On the issue of personal jurisdiction, Judge Sullivan specifically disavowed the notion that he was creating a "per se rule" that "employees of an issuer" are subject to personal jurisdiction in the United States. His reasoning for finding personal jurisdiction over the defendants could nonetheless be applied in almost any case where the defendant is an employee of an issuer and there are allegations that the defendant engaged in wrongdoing that affected purchasers of his employer's securities in the United States. Thus, unless the Second Circuit overturns Judge Sullivan's expansive view of personal jurisdiction, future defendants seeking to make personal-jurisdiction defenses on a motion to dismiss will need to stress that Judge Sullivan's decision was admittedly "fact-based" and will need to be prepared to distinguish their particular facts.
Judge Sullivan's statute of limitations holding is potentially more troublesome because it arguably permits the government to bring claims against foreign defendants long after the underlying facts arose and the claims would otherwise be stale. Given the potentially inconsistent implication this decision could have in prosecuting US nationals versus foreign defendants, we would expect the issue to be addressed either by the Court of Appeals or by other courts as other litigants contest the issue—particularly given the growing trend for US regulators to prosecute foreign nationals.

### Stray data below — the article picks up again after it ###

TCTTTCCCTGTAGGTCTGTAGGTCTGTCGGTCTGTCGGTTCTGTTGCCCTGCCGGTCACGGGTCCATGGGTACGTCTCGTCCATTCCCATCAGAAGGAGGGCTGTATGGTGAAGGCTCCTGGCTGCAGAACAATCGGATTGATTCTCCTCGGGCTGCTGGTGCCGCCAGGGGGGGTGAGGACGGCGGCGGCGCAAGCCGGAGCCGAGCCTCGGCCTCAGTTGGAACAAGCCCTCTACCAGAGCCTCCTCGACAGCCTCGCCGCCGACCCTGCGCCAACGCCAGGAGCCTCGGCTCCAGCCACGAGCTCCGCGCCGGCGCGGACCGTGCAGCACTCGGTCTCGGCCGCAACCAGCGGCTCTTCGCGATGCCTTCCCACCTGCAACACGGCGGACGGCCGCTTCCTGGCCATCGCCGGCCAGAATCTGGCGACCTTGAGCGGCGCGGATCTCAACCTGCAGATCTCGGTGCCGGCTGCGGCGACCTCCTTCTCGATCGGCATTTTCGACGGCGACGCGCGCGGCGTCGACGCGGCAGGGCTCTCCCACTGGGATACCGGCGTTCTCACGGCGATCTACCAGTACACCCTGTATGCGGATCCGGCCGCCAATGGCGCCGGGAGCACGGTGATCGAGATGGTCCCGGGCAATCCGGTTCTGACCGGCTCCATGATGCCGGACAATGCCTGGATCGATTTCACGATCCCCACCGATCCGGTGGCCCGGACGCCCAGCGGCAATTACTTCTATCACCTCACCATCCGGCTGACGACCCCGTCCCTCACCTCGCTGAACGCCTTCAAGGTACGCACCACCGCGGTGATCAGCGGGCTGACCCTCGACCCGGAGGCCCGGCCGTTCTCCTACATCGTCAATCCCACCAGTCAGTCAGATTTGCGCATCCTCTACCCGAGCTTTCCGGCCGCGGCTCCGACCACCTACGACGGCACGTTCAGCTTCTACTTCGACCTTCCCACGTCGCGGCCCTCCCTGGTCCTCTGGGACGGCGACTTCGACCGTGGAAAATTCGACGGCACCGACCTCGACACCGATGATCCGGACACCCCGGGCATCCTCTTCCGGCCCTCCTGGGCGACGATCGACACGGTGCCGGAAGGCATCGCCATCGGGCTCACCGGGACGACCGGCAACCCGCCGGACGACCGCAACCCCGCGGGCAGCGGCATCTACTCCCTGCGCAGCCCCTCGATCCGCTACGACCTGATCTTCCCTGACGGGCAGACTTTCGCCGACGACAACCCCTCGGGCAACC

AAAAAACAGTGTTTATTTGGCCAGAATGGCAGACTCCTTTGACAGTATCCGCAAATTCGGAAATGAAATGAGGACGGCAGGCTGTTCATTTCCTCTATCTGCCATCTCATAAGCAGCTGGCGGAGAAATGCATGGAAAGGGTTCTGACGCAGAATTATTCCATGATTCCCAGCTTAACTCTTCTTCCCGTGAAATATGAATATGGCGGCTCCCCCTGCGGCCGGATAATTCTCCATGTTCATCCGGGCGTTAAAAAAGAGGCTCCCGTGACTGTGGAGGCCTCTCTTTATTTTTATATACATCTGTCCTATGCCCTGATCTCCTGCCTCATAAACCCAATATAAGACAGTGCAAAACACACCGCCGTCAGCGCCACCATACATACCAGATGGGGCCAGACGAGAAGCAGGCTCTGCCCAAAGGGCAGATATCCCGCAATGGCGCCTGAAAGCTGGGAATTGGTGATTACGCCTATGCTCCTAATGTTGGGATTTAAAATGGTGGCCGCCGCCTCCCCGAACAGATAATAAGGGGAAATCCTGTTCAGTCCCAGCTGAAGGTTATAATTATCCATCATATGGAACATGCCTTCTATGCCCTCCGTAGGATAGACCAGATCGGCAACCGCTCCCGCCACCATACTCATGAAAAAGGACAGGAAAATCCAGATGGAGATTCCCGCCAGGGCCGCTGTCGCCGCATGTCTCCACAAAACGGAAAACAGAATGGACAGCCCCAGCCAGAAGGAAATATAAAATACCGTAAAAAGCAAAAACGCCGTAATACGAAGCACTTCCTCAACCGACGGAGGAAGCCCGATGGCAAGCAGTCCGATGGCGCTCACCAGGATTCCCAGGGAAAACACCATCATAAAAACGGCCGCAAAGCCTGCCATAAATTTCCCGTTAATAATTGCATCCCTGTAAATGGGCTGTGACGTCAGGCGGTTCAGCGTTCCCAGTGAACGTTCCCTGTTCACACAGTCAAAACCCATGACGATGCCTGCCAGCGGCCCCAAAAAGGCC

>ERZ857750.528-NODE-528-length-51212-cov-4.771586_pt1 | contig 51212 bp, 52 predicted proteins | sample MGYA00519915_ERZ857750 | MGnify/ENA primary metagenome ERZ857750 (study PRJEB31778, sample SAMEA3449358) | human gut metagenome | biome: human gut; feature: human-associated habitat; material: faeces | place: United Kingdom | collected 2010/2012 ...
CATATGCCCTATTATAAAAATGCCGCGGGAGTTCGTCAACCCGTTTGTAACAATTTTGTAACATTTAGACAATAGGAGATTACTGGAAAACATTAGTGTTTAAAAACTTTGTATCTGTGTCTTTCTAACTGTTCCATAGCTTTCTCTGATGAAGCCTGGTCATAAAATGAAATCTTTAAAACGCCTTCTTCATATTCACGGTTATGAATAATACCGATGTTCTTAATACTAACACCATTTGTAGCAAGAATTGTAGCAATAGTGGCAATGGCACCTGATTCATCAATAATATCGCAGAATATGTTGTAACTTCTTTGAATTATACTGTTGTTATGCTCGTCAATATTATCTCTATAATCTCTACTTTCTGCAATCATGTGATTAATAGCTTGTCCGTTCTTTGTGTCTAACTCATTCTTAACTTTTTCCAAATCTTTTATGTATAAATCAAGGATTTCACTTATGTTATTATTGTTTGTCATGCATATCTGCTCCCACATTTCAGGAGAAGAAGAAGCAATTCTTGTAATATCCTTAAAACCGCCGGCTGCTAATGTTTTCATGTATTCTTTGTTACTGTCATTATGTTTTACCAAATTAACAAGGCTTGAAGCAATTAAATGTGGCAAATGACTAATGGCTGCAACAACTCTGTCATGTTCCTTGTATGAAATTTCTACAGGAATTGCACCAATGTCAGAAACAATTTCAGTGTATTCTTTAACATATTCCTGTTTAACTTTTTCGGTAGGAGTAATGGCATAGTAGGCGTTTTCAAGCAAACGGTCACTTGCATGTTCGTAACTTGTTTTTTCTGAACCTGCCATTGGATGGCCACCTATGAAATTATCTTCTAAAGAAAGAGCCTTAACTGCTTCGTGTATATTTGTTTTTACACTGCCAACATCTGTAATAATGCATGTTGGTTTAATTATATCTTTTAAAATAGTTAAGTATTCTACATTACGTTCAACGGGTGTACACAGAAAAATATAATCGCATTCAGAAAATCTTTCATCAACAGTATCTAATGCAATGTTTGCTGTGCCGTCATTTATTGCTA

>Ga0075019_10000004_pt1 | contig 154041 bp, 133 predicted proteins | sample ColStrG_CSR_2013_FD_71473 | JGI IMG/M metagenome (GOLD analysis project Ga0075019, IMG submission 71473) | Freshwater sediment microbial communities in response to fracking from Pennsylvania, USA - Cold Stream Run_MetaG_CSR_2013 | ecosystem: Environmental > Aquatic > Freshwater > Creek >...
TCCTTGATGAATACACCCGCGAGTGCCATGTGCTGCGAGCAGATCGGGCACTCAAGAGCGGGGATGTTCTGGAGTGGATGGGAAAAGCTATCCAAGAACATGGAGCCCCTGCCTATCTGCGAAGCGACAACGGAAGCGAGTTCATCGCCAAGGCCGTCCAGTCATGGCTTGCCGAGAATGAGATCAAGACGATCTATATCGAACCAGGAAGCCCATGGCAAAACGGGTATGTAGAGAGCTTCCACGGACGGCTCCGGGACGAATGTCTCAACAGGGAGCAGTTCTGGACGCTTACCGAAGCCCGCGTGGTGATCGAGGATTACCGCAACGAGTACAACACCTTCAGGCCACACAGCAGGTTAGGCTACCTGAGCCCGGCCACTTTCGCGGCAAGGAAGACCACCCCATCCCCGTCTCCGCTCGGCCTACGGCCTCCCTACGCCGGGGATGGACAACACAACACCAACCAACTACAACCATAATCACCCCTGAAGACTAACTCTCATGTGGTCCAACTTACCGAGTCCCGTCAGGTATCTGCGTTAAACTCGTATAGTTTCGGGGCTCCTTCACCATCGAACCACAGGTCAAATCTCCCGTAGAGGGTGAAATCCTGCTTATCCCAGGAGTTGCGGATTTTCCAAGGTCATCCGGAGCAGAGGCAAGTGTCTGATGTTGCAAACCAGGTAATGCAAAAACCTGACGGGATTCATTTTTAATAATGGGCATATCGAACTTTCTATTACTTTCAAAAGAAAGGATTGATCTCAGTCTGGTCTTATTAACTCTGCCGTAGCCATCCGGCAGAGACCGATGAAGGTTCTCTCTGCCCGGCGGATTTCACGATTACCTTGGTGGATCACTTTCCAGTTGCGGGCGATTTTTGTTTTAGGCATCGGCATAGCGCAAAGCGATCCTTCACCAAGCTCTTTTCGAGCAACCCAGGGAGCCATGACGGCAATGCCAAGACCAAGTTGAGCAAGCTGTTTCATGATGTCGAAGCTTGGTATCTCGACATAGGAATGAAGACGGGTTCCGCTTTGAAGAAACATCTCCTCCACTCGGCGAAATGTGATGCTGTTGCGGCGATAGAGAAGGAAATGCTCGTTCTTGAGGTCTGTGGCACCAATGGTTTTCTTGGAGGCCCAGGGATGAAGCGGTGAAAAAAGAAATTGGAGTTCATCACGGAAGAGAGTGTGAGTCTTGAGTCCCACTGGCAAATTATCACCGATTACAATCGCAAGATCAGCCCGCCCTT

Likewise, Judge Sullivan's first impression ruling on the intent requirement—or lack thereof—for the use of interstate commerce for purposes of the FCPA is likely to be an issue that courts will revisit. Judge Sullivan concluded that the FCPA on its face was ambiguous and therefore it was necessary to reach the legislative history for interpretation. However, the counterargument could be made that the statute is clear on its face and the express language requires that the use of interstate commerce must have been done "corruptly." If intent is required, then the unknowing use of interstate commerce will not be a sufficient basis to establish FCPA liability.
Contrary to the Court's view, the Straub decision indeed breaks new ground. It gives US regulators expansive powers to enforce the FCPA against foreign defendants. Whether or not the decision will be upheld or followed by other courts remains to be seen. However, it may embolden the government's aggressive FCPA enforcement against foreign nationals.
1 SEC v. Straub, et al., No. 1:11-cv-09645 (S.D.N.Y.) (RJS).
2 For a detailed discussion of the DT and Magyar settlement, see D. Anthony Rodriguez, 2011's Big FCPA Finish: Aon and Magyar Telekom, Law360, (Jan. 31, 2012).
Because of the generality of this update, the information provided herein may not be applicable in all situations and should not be acted upon without specific legal advice based on particular situations.